A documentary film about childhood trauma, domestic violence and the way forward

The science is in: About 50% of us had childhoods that have negatively impacted our adult lives. Difficulties range from an inability to form lasting intimate relationships to addiction, domestic abuse and violence. 

We know that connection and intimacy are crucial and curative yet committed relationships are increasingly breaking down.

Broken families and the spread of intergenerational trauma are further aggravated by an increase in isolation and the escalation of abusive communication.

We are now aware of the gendered aspects of DV. It’s time to raise awareness of troubled childhoods on adult outcomes.

Recent neurological research clearly traces how adverse childhood experiences negatively impact healthy brain development. Our knowledge of how to relate to others is built into our brains from the moment of birth. At this point a million new neural pathways are laid down per second. And we keep the ones that our experience proves over and over regardless of whether they are factually correct.

Fortunately, we now have science backed knowledge of what’s required for healthy brain development in childhood. And we know what it takes to get an adult’s brain back on track. Crucial elements are connection and compassion.

The impact of childhood stress and trauma is impaired brain development

The impact of childhood stress and trauma is impaired brain development

A child fills their brain with stories about themselves and the world learning from what goes on around them. If these are negative, bleak stories those beliefs will be carried into adulthood often with nightmare consequences. These may include abuse, violence, addiction, alcoholism, mental illness or any combination of these.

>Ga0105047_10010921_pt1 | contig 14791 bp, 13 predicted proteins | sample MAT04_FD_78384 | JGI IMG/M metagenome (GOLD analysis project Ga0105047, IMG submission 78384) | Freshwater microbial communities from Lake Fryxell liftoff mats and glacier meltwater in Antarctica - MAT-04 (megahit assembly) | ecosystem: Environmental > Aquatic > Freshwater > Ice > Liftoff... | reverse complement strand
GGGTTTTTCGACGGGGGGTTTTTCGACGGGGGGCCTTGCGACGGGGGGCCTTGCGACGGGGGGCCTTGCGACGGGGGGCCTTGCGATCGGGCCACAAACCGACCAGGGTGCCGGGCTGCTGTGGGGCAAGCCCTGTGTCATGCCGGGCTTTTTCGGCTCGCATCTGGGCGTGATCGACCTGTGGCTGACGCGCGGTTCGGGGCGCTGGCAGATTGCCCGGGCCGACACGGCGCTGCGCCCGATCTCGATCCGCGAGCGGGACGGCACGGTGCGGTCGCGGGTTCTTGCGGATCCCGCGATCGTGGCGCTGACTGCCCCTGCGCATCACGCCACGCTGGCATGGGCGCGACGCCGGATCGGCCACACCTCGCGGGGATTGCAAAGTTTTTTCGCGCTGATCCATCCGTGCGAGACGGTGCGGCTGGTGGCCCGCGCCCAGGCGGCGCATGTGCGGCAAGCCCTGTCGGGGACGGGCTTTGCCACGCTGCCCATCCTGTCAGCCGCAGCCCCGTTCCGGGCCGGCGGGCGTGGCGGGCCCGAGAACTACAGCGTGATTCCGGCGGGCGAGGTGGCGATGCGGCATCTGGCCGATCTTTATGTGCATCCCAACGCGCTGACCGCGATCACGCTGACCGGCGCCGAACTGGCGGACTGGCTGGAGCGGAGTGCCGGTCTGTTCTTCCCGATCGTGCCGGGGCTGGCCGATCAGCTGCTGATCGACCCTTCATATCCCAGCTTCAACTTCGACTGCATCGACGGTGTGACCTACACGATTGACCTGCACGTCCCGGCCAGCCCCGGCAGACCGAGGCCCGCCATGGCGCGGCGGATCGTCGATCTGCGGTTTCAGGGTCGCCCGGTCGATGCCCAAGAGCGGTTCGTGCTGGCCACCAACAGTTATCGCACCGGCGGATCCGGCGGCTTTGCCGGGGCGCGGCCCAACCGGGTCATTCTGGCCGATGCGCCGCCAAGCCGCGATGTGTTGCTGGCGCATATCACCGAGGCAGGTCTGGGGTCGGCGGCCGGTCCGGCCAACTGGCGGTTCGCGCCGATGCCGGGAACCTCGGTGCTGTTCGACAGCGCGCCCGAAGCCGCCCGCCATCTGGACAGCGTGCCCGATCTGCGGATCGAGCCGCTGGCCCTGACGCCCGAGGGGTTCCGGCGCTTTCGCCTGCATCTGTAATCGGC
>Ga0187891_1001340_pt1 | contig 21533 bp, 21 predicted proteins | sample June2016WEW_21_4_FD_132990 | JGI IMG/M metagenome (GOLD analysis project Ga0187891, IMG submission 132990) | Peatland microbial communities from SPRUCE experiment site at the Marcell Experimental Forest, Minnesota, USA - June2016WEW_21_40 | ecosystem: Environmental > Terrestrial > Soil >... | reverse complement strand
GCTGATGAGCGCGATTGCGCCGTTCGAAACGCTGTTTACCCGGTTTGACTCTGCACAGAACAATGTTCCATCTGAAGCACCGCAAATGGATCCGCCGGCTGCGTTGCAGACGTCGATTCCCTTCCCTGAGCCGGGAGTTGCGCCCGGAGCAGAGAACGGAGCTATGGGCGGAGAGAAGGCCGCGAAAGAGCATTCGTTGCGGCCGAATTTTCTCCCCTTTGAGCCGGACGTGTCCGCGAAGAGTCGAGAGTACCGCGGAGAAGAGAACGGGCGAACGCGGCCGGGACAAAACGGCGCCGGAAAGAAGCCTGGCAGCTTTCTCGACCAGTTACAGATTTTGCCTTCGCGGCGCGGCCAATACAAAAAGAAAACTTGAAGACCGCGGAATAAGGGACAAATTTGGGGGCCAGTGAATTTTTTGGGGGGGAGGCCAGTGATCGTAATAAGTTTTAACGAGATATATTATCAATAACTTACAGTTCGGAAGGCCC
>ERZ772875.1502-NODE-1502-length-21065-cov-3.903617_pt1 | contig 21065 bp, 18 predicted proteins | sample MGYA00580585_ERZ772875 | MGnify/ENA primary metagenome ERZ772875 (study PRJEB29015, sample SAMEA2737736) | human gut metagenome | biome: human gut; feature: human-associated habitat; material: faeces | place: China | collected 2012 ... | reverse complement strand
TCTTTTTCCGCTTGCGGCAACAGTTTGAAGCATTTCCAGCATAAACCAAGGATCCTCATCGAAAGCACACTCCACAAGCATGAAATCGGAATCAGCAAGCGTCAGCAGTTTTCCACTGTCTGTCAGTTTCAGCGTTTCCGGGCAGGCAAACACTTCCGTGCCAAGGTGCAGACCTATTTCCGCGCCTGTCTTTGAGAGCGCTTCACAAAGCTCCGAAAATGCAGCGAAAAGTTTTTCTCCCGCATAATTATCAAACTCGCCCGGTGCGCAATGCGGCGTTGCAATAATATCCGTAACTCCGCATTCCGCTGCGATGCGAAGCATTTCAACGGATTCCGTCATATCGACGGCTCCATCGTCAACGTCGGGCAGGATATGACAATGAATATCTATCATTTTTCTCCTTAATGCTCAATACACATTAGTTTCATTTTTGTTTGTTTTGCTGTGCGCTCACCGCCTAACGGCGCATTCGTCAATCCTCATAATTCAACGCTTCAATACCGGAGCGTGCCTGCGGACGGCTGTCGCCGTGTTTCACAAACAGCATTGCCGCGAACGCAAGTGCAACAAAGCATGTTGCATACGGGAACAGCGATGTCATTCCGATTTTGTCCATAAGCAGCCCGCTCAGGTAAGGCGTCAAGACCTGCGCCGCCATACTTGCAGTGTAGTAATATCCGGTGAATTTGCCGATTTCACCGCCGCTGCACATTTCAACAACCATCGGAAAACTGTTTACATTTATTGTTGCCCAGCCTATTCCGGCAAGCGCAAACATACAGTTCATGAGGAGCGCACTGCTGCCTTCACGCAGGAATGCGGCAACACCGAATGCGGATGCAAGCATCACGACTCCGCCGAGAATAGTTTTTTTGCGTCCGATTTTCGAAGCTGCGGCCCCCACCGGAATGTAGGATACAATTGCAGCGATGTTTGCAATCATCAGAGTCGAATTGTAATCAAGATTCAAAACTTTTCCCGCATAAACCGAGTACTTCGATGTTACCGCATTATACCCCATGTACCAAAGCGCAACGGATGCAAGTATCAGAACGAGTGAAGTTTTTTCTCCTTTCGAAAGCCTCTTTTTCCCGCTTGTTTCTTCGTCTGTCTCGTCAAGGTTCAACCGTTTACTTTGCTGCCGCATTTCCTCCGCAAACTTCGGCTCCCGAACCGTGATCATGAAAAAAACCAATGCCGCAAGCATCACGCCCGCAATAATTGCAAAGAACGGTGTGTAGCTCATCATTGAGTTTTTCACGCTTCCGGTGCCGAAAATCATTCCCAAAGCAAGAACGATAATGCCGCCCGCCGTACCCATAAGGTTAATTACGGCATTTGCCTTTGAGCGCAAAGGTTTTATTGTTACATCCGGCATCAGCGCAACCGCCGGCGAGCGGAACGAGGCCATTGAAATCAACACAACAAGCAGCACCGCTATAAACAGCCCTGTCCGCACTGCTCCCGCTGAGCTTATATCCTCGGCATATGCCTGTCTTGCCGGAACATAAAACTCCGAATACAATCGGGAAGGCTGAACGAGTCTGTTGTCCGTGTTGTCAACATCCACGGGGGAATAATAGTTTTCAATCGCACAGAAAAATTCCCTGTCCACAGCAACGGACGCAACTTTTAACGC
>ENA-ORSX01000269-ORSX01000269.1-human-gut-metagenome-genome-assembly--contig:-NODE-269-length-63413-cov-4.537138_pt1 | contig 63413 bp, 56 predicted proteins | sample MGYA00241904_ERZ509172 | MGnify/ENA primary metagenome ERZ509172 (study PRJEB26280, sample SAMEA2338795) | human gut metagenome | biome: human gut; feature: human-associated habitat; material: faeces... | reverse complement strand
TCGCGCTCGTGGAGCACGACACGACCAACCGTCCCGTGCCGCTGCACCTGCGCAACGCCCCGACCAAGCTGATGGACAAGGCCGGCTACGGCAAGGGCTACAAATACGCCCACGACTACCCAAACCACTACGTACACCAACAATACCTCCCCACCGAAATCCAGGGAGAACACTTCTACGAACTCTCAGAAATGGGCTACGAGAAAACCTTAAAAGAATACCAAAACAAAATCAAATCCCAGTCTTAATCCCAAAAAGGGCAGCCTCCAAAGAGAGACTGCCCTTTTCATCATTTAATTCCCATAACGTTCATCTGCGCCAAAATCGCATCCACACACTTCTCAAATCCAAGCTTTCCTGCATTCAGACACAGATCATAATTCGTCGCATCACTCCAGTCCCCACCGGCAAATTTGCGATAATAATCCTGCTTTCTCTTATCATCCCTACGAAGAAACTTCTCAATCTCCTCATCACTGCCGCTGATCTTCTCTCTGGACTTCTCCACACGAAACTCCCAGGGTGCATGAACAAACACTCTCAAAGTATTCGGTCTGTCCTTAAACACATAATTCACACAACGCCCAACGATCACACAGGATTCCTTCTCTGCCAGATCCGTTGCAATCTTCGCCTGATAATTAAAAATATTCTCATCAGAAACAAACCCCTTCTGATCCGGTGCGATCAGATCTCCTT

The Dangerous Dance features stories of adults who have managed to turn their lives around by changing their beliefs about themselves the world. Thanks to recent neuroscientific studies at Harvard and elsewhere we can literally see the new neural pathways that are being built.

We talk to experts, some with crucial personal experience of the problem, who help adults and whole families to change the way they see the world and how they behave. 

They explain the neuroscience of healthy brain development in childhood and how we can change our brain in adulthood to create better adult lives.

We need to start asking ’What happened to you?’ instead of ‘What’s wrong with you?’

The documentary’s goal is to create culture change that lowers the incidence of domestic abuse and violence.

Culture is basically made up of the stories we tell ourselves about who we are, evidenced by how we behave. This is true both at the group level and individually.

As adults, if we find ourselves acting destructively towards others or ourselves, we will likely have to explore our childhood when we first learnt ‘how life is’, and how to behave to get by.

As children we didn’t have the freedom to leave, so we had to adapt, no matter what. Our childhood behaviour got deeply wired in our brains and will play out for life unless we consciously make changes. The blossoming field of neuroscience has a lot to offer to this end.

There is now a better awareness of gender inequality in the domestic violence mix. This documentary seeks to add the significant part childhood trauma plays and put forward ways to address this. Compassion for dysfunction needs to be the norm not the exception.